Kristian Falcon, OMS-III
This article was originally published in the November/December issue of the Tarrant County Physician. You can read find the full magazine here.
“Si se puede!” (Yes, you can). . .
. . . is what I have been told throughout my life by my parents and by my entire familia. Being the first ever in my family to go into the medical field is a commonality that many Hispanic students share. My father emigrated from Mexico at the age of 18 and had to delay attending university to first learn English. My mother immigrated here at the age of 26, after already holding a teaching license and an equivalent master’s degree in Mexico. She had to redo her education after first learning English to regain her teaching license in the U.S.
Learning English at the same time as my mother was no easy feat. She taught me my vowels and how to read while we taught her proper syntax and English grammar. When it came time to apply to college, how was I supposed to ask my parents to revise my application essays since when growing up, I was the one who edited and revised their emails and text messages?
When I began college, my father asked me, “What are you going to do with a degree in biology?” to which I responded, “Be a scientist.” He wasn’t asking because he didn’t believe in me; he was asking because he truly didn’t know what I could do with such a degree, and to be 100 percent honest, I didn’t either. Becoming a doctor was not a thought I had before; I fell into this path through getting involved with my passion to serve others and my interest in science. Once I realized that I pictured my future self as being a physician, my family grew concerned about the difficult path I would face. They suggested alternative careers, knowing that no one from our family had ever gone down this path before and that many who try, fail.
Maybe I was naïve and didn’t do the proper research on what a career as a physician entailed, but without any guidance, I faced only my short-term goals, one at a time. What I didn’t realize was that becoming a doctor involved much more than just meeting specific checkboxes. It required immense dedication, time, and sacrifice.
At times, I questioned if I even belonged in medical school. During my application process I was told, “You only interviewed there because you’re Hispanic and speak Spanish,” or “You’re lucky you’re underrepresented in medicine; you’ll get accepted anywhere.” I was continually discredited of my merits and accomplishments because of my ethnicity, even though I had years of volunteering, research, and experiences in the medical field as an EMT, and had not only a bachelor’s but also a master’s degree. Upon entering medical school there were less than 20 Hispanic medical students in my class of 220. Hispanic students make up only 15 percent of the student population of all the health professional colleges combined in the health science center I attend, while in Texas, the Hispanic population comprises roughly 40 percent of the state’s population.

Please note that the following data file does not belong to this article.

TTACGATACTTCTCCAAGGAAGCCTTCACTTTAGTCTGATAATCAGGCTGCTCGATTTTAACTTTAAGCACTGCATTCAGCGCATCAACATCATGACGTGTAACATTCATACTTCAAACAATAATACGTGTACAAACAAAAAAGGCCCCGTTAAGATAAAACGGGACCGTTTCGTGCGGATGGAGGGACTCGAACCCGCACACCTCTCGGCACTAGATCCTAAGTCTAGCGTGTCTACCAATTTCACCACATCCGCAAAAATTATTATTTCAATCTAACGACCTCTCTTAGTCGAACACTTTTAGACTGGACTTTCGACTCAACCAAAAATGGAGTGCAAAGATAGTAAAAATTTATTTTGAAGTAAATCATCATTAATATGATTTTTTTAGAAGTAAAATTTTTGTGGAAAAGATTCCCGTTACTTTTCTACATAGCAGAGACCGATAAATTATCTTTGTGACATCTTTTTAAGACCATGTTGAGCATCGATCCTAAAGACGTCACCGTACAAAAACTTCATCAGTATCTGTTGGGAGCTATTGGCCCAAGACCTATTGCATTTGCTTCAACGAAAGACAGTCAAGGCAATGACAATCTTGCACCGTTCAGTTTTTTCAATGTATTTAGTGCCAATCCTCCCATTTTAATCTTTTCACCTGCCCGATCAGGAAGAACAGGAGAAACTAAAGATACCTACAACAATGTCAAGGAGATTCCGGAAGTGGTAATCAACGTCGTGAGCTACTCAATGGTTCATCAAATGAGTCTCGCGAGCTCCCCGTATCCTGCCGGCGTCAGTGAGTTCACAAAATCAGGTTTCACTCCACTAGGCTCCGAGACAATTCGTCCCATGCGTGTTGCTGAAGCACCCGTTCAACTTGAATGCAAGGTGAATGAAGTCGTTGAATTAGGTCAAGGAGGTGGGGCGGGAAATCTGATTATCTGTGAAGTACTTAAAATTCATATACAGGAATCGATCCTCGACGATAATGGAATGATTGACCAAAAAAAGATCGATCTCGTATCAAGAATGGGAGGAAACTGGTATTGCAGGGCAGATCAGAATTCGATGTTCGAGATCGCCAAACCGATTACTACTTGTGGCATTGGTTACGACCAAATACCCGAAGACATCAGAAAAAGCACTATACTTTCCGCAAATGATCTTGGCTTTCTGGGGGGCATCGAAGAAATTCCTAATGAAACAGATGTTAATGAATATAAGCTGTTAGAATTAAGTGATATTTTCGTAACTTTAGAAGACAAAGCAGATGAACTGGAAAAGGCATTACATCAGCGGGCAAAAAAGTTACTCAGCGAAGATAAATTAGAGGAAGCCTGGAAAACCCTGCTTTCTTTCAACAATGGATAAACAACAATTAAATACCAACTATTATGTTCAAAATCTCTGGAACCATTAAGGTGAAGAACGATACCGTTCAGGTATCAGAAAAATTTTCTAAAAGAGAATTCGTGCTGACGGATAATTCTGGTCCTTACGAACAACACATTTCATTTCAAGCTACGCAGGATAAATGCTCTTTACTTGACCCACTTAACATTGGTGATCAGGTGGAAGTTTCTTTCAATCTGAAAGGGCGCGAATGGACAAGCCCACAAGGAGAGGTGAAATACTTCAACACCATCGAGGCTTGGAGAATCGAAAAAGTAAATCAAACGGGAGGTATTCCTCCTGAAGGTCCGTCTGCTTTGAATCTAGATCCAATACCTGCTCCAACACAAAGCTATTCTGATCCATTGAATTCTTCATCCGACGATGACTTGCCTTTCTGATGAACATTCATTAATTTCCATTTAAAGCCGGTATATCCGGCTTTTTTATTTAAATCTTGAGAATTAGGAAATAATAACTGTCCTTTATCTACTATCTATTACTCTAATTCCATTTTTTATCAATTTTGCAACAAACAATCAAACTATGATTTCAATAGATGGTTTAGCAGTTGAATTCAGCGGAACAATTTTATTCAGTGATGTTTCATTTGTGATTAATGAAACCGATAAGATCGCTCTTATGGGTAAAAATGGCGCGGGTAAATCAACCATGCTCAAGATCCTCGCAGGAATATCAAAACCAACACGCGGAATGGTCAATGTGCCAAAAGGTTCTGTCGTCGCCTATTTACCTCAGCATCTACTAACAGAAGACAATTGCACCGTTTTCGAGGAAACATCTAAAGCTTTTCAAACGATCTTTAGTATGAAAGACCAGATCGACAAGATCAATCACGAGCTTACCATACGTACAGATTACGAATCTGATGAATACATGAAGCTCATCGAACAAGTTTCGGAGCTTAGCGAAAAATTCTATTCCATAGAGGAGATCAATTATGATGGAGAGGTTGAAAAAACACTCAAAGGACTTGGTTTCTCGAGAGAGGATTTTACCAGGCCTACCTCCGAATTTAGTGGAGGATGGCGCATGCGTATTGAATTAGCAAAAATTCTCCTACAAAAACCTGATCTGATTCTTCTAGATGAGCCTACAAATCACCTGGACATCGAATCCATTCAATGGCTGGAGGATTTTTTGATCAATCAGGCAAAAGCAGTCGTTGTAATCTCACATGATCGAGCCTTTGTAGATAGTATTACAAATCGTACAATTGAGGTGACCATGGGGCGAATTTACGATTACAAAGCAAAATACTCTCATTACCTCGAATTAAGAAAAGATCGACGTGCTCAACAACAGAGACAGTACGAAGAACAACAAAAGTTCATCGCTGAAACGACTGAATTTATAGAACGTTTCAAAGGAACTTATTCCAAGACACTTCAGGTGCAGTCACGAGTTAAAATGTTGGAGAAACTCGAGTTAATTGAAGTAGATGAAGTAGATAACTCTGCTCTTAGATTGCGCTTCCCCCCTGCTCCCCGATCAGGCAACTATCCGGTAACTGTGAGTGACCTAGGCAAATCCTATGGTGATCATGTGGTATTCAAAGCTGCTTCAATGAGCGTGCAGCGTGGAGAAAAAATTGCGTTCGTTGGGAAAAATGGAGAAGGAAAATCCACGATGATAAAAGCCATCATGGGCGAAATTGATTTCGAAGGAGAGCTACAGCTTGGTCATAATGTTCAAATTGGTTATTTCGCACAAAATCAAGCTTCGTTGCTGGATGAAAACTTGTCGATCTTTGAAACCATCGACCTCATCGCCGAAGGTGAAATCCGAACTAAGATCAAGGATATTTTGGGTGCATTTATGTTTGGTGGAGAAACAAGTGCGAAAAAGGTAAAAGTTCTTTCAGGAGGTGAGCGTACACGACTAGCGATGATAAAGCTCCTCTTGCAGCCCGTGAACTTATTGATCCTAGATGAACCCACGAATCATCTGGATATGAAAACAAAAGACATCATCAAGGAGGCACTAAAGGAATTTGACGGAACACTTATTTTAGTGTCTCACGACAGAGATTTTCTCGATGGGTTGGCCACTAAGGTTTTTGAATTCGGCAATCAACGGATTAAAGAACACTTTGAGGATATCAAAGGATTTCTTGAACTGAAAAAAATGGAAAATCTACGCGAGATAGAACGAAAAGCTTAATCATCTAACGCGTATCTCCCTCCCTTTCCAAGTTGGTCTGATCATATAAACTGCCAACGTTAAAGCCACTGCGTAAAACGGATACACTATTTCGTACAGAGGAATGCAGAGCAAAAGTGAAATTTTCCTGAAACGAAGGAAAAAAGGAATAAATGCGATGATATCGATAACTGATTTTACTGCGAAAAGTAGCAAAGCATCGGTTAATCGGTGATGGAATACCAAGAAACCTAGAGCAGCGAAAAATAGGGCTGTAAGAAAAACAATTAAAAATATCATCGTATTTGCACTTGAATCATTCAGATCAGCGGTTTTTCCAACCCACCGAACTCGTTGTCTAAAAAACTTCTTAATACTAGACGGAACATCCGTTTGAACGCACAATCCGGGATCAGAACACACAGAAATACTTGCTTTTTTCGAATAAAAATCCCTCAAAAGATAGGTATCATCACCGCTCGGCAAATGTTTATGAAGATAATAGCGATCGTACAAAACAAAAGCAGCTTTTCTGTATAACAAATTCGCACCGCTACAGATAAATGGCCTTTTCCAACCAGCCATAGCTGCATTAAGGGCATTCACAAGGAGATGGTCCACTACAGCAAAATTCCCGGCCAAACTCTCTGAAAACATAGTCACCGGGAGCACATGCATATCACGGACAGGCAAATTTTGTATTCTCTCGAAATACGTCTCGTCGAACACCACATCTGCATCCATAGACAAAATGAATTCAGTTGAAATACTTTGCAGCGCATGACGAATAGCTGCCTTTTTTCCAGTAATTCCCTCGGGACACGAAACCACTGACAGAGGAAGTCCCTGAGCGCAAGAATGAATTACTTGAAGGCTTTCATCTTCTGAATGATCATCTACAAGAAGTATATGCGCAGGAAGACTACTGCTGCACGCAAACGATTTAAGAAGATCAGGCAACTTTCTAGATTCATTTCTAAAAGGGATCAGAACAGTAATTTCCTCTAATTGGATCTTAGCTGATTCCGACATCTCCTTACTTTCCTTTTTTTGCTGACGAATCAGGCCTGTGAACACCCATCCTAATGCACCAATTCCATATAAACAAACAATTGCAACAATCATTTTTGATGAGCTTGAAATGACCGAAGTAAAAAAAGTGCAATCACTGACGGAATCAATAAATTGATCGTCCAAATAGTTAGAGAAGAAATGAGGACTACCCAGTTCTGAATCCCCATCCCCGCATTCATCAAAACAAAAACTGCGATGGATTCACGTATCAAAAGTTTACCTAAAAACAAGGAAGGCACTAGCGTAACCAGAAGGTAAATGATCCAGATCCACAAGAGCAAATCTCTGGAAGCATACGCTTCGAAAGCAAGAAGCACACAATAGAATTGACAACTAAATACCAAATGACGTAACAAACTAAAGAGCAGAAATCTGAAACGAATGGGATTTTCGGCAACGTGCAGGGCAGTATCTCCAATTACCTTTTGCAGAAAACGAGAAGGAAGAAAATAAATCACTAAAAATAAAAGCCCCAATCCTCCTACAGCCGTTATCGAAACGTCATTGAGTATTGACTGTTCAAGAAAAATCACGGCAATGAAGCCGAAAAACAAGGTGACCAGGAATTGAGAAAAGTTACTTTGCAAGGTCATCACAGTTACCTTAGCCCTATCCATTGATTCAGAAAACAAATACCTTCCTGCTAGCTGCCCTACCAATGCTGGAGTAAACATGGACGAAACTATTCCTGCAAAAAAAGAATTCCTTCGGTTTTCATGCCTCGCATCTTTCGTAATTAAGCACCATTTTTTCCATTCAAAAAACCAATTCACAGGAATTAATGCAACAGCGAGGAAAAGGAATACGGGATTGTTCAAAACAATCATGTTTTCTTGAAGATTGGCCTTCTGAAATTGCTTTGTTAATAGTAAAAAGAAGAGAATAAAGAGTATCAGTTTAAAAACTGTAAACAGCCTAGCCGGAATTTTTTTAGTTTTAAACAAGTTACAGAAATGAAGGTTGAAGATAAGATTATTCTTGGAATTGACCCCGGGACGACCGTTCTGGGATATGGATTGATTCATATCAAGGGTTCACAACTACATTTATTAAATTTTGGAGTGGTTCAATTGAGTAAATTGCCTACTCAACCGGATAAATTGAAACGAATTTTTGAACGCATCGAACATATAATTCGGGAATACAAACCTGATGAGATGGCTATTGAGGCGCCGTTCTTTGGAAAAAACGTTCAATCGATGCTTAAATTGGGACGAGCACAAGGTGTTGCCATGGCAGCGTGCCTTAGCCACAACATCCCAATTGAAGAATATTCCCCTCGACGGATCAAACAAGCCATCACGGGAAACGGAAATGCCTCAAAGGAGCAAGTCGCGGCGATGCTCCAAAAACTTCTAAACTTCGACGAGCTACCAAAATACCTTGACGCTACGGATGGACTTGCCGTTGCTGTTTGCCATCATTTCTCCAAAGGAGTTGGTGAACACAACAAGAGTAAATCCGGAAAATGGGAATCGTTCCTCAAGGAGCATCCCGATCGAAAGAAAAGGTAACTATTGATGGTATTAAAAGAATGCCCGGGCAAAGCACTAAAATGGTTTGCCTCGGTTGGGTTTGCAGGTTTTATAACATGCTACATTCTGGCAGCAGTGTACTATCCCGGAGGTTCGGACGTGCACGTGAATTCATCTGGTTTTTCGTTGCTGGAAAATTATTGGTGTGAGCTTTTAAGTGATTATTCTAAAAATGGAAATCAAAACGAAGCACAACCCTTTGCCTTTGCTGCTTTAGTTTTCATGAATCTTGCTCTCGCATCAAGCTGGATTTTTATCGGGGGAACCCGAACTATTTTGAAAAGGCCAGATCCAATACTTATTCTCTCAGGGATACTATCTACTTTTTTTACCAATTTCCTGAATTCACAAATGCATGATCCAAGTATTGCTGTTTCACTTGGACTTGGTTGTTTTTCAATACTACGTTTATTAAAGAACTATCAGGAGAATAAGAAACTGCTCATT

Lacking representation and not having mentors who had faced similar paths, I struggled to fit in and find my place. While many of my colleagues had family and friends that were doctors, I grew up not knowing a single person in this field besides my own doctor. I faced obstacles because I had to find resources on my own to help me accomplish my goals. Every medical experience, preceptorship, or shadowing opportunity was one I went out and found on my own; I didn’t have the luxury of growing up with those opportunities around me. I carved my own path.
Within the first month of my third year, I was reminded of the importance of having Hispanic representation in the medical field. I attended to many patients who were Hispanic and spoke only Spanish. While medical translators are vital and do an amazing job of communicating adequately with a patient when there is a language barrier, being able to communicate directly and relate to a patient forms a bond unlike another. Conversations with a translator can sometimes be procedural and very formal; being able to communicate freely in one’s own language allows for a more human interaction and a better understanding between a provider and a patient.
It is the moment when I see a patient become more animated and more comfortable that I remember why I chose this career and that I bring more representation to this field. I remember why I chose to be the first in my family to carve this path, and why I choose to be involved in leadership and advocacy so that many others like me can take this path a little less blindly. While I still have over a year left until I graduate and become a physician, my message to those who seek this path is, “Si se puede!”